Measuring parent-teacher expectation congruence and examining student outcomes
Glueck, Courtney Leigh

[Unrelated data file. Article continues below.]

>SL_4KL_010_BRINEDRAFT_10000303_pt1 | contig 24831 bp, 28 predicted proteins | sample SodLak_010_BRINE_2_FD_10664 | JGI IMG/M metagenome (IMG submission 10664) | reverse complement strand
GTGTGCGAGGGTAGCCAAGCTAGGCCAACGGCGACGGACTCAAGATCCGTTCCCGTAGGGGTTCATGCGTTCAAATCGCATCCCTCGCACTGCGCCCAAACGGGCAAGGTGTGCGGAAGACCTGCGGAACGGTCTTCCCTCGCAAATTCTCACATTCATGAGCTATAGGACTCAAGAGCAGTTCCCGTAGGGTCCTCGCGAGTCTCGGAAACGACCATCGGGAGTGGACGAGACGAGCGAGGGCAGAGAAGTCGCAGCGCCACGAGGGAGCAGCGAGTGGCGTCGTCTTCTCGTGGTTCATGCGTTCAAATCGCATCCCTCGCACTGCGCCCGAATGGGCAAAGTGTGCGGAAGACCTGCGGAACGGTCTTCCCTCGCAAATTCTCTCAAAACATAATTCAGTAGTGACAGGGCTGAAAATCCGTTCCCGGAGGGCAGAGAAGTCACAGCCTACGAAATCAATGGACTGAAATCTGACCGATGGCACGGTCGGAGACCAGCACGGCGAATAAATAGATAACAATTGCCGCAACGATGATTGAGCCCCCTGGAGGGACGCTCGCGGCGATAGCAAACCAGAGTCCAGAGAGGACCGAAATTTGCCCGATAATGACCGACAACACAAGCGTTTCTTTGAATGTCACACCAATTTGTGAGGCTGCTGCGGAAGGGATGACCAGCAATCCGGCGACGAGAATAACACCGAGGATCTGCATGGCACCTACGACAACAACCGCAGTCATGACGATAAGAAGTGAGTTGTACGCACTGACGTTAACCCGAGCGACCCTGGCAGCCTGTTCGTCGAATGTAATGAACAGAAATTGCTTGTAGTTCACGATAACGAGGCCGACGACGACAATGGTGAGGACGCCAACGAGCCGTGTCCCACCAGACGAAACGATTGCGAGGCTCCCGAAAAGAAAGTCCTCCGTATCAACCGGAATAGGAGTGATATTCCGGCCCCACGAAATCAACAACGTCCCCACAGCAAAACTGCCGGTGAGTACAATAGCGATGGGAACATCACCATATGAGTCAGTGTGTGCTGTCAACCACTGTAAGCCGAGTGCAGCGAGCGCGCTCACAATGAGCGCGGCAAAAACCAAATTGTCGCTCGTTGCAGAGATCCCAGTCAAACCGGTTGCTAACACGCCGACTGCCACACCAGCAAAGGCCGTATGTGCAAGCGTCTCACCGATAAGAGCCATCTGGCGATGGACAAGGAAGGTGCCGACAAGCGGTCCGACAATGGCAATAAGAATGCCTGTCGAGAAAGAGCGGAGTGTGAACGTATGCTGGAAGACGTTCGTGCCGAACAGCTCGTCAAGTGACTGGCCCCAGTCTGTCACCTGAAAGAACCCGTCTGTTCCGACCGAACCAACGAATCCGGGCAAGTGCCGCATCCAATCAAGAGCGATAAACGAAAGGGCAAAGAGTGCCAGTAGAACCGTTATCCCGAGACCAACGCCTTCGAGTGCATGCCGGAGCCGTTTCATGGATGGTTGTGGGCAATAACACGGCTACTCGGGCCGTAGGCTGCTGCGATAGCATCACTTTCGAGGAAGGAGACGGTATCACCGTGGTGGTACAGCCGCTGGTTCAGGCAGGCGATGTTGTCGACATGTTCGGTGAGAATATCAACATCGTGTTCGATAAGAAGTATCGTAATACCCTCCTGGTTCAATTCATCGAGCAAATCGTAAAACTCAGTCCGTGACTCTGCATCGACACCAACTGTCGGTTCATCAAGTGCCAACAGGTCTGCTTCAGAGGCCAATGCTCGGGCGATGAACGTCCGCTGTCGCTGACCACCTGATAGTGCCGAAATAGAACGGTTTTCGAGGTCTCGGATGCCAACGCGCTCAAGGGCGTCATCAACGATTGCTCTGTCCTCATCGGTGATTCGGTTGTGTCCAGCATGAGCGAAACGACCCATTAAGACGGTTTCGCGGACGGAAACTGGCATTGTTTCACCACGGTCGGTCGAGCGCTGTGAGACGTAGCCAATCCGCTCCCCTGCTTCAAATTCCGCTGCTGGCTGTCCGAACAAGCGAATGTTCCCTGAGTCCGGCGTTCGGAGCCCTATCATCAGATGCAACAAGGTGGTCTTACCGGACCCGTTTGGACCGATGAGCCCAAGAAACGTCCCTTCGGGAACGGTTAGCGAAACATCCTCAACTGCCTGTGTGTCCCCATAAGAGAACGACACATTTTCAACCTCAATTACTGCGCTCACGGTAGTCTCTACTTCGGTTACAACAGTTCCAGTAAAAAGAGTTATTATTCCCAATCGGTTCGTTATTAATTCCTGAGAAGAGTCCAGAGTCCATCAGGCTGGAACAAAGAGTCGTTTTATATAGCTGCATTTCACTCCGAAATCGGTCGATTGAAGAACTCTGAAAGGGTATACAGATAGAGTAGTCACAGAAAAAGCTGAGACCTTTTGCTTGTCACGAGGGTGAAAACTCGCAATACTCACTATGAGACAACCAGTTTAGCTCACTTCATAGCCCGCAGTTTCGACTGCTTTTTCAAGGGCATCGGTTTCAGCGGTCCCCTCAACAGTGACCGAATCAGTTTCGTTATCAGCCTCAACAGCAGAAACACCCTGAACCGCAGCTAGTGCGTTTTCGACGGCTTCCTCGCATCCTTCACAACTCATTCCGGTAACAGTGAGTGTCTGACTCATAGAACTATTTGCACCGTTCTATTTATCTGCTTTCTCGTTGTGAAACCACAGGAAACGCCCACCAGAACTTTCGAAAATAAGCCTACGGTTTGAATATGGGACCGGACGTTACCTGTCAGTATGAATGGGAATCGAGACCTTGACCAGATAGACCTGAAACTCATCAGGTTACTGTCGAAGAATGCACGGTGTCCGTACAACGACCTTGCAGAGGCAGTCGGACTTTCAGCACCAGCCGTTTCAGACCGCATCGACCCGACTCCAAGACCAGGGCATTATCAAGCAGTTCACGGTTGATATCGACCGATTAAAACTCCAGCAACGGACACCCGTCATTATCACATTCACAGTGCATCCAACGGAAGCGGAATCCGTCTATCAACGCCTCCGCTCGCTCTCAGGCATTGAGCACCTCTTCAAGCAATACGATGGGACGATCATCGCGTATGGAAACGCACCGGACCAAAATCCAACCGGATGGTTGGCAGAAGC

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The current study explores the construct of congruence, specifically with regard to school-family collaboration and partnerships. Chapter 1 serves as an introduction and review of the literature pertinent to this area of research. In Chapter 2, authors define congruence, discuss its role in creating and maintaining effective school-family partnerships, and critically review common approaches to measuring congruence and similar constructs. Although the evidence presented illuminates the methodological challenges inherent in congruence research and measurement, and the most commonly used methods to date suffer from substantial shortcomings, several modern approaches are discussed which offer promise for researchers interested in congruence. Applying the information presented and conclusions reached in Chapter 2, Chapter 3 presents an empirical examination of the impact of parent and teacher expectations and congruence in expectations on student achievement and other outcomes, using data from the Educational Longitudinal Study of 2002 (ELS:2002). As expected, parent and teacher expectations were significant predictors of student achievement and future outcomes, whereas findings related to congruence yielded mixed results. Finally, authors review conclusions from both studies in Chapter 4, along with implications for families, practitioners, and researchers. In addition, limitations of the studies presented here are discussed and directions for future research are presented.